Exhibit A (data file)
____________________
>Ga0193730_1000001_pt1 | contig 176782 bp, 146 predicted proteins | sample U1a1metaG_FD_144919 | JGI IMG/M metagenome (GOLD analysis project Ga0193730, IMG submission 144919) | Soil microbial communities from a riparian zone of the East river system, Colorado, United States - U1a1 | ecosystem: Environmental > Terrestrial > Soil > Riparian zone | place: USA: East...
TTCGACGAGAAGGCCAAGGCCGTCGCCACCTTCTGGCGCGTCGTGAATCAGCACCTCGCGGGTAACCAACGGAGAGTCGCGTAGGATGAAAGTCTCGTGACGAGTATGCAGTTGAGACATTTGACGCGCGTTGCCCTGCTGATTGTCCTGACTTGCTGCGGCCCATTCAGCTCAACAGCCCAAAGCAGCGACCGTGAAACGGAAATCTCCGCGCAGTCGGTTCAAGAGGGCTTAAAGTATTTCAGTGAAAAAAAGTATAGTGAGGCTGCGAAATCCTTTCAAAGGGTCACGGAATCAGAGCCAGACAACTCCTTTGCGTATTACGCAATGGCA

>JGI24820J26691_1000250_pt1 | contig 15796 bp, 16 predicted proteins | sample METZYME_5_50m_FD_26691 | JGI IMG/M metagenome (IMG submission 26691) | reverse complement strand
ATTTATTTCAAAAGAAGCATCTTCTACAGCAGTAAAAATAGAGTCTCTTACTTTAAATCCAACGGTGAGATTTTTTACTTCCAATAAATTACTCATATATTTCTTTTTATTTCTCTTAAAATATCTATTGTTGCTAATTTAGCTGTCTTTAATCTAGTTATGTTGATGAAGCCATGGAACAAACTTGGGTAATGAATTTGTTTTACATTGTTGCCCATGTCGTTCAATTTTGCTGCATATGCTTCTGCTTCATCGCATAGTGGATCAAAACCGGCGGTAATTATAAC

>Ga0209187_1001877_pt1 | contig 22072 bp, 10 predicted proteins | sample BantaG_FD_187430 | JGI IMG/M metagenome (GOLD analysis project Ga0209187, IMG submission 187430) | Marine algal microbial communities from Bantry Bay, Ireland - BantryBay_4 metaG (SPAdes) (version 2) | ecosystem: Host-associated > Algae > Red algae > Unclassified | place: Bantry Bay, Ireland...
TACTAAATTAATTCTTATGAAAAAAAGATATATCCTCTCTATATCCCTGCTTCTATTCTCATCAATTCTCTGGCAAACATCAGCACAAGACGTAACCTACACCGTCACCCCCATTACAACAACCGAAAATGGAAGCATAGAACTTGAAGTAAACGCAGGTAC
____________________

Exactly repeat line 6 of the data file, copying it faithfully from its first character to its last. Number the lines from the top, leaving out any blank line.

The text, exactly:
TACTAAATTAATTCTTATGAAAAAAAGATATATCCTCTCTATATCCCTGCTTCTATTCTCATCAATTCTCTGGCAAACATCAGCACAAGACGTAACCTACACCGTCACCCCCATTACAACAACCGAAAATGGAAGCATAGAACTTGAAGTAAACGCAGGTAC